Sunday, 24 January 2010

Suck It Up


Peter Preston, gullible Labour mouthpiece of the day.

It may be unfashionable to say so, but targets have repeatedly been shown in fact to work

Anyone who has experienced booking a GP appointment before, and after, waiting targets were introduced, will attest to the ingenuity of the public sector (and humans, in general, to be fair) in cheating the gamers. Still, let's bear him out.

And yet, here is a five-year inquiry by the Economic and Social Research Council which shows that, yes, targets do work. And here's a walloping survey from the Nuffield Trust looking at NHS performance in England, where targets still rule the roost, and devolved Scotland, Wales and Northern Ireland, where they don't. And yet again, targets work.

That's the ESCR which, according to its 'About Us' page is ...

... an independent organisation, established by Royal Charter, but receive most of our funding through the Department for Business, Innovation and Skills

And the Nuffield Trust, whose accounts detail alliances with Labour GOAT, Lord 'I'll say anything for my party' Darzi, and research contracts from the Department of Health.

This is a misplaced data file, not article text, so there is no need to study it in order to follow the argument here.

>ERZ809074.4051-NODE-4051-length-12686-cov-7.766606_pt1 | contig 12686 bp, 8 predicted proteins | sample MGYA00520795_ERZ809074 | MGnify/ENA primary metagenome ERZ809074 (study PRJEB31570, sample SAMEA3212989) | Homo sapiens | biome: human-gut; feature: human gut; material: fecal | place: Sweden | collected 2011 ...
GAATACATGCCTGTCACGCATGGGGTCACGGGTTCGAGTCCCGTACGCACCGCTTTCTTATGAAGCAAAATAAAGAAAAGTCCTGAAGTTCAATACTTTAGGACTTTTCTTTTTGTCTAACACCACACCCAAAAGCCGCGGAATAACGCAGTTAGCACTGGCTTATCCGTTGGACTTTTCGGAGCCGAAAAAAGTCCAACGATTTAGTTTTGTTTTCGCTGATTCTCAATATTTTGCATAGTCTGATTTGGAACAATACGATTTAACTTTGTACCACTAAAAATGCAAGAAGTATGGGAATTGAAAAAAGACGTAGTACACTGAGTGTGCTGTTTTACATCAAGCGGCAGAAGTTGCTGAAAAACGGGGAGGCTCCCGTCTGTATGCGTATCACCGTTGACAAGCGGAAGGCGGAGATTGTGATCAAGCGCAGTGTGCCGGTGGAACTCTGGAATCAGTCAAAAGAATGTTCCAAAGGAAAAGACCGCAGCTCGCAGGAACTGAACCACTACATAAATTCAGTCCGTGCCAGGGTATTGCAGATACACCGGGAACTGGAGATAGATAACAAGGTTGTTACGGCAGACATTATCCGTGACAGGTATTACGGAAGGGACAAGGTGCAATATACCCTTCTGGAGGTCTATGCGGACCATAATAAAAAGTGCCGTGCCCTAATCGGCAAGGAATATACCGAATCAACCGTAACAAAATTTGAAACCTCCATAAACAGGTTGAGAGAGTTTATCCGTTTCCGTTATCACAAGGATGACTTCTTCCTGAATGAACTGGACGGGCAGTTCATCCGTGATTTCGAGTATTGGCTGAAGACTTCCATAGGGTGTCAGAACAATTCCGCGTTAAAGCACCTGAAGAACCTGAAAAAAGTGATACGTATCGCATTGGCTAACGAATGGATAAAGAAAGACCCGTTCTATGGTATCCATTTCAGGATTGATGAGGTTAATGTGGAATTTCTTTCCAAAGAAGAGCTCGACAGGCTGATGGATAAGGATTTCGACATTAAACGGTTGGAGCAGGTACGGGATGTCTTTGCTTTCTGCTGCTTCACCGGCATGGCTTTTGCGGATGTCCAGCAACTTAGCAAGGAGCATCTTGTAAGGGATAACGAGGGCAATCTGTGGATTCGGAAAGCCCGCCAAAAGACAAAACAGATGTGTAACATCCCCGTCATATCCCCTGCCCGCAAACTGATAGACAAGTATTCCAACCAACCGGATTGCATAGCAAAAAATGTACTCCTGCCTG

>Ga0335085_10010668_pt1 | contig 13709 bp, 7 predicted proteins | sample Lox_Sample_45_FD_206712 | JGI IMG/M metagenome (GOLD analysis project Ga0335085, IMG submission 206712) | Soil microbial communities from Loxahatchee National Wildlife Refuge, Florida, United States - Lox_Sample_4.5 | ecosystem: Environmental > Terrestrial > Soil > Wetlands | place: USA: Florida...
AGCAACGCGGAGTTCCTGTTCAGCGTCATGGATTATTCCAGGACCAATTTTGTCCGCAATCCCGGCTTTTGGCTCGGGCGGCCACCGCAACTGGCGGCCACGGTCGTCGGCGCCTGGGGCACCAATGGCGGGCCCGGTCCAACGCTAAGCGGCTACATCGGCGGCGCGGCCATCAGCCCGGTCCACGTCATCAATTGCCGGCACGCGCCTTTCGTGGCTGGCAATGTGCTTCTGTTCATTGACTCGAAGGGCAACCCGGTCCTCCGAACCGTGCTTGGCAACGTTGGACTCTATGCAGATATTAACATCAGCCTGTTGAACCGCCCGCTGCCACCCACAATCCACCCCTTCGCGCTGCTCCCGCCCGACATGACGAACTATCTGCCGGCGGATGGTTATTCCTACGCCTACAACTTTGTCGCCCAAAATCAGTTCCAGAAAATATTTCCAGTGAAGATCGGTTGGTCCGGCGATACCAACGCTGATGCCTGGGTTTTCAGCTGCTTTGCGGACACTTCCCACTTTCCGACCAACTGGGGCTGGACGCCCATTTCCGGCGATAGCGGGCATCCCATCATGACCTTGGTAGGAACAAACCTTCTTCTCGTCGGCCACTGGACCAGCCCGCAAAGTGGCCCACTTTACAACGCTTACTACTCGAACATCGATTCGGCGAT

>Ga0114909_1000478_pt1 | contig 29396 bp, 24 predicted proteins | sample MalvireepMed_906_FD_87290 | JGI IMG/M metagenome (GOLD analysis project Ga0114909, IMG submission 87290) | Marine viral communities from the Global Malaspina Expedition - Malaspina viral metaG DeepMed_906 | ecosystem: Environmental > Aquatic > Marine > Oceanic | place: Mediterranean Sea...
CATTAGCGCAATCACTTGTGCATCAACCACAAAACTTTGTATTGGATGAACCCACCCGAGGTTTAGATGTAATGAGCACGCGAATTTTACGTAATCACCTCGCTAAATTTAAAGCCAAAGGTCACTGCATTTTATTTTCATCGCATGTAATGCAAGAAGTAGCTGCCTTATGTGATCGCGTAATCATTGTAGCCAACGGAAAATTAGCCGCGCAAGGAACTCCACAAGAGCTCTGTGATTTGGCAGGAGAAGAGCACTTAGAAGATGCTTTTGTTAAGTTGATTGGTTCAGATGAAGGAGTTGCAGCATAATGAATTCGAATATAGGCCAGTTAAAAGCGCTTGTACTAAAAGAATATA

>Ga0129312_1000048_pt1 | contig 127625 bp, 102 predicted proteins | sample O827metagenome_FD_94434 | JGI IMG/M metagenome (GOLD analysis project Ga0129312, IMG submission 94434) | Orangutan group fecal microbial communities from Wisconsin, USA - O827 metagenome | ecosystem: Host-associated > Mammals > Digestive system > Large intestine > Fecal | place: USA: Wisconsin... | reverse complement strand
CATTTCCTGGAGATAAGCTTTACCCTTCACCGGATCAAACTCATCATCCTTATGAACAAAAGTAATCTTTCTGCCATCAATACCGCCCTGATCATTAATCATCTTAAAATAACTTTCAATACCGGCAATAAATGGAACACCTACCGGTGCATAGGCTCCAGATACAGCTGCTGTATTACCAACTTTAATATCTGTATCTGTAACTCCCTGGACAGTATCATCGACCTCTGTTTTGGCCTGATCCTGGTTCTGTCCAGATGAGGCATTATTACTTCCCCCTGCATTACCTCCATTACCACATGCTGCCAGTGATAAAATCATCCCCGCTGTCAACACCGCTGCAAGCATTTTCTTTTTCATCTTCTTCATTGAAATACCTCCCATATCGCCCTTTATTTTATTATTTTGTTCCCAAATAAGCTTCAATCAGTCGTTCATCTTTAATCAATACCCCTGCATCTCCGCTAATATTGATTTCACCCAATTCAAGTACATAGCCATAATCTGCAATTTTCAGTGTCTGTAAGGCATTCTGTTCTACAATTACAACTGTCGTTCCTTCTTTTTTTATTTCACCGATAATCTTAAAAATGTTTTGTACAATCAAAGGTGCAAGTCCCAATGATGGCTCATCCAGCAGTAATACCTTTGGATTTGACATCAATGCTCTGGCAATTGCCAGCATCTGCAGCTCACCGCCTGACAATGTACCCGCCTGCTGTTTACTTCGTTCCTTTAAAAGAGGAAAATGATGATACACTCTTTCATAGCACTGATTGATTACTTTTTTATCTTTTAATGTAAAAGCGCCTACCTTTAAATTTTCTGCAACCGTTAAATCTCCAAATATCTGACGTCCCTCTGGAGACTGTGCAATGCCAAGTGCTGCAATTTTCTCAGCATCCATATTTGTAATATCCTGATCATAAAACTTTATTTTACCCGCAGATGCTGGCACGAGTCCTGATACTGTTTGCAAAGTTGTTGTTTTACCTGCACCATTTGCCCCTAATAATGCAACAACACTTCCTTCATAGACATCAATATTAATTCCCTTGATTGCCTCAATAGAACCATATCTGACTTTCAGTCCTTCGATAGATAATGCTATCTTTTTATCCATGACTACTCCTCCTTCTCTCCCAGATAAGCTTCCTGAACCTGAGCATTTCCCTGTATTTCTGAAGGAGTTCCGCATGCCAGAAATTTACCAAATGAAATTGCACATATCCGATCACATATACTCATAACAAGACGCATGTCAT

Yep, forget the experiences of we poor saps who use the NHS, and the demoralised front-liners who continually speak of Labour's bureaucratic obstacles to actually getting the job done.

And forget the human trait of playing the box-ticking game for the express purpose of passing the box-ticking test. The government-funded box checkers have spoken, and their word is indisputable.

It's modern politics. Pay for a flood of government-friendly info and gullible sponges will suck it up without question.




2 comments:

John R said...

The gullible sponges may well suck it up - but they're not going to be the ones standing in the polling booth on May 6th, pencil in hand deciding where to place their 'X'

"On the day" personal experience will matter a lot more than anything these deluded idiots try to tell us.

Sam Duncan said...

Sure, targets “work” if you accept the fiddled statistics as legitimate results.

Waiting list targets “worked” in that official waiting lists are shorter, but that ignores all the people kicked off the lists without treatment. For another example, I don't know how it works Down South, but here in Jockland there are now no waiting lists for physiotherapy, because you're no longer officially referred by your GP. He just tells you to pop along to your local physio department and “drop in”. So how many people are waiting? Nobody knows, but officially, none. Target met, box ticked, job done.

And that's been the trouble all along with targets: they can appear to work to those who set them while actually making things worse for everyone else.

(WV: worpicoc. I categorically deny that this is what I was on a waiting list for...)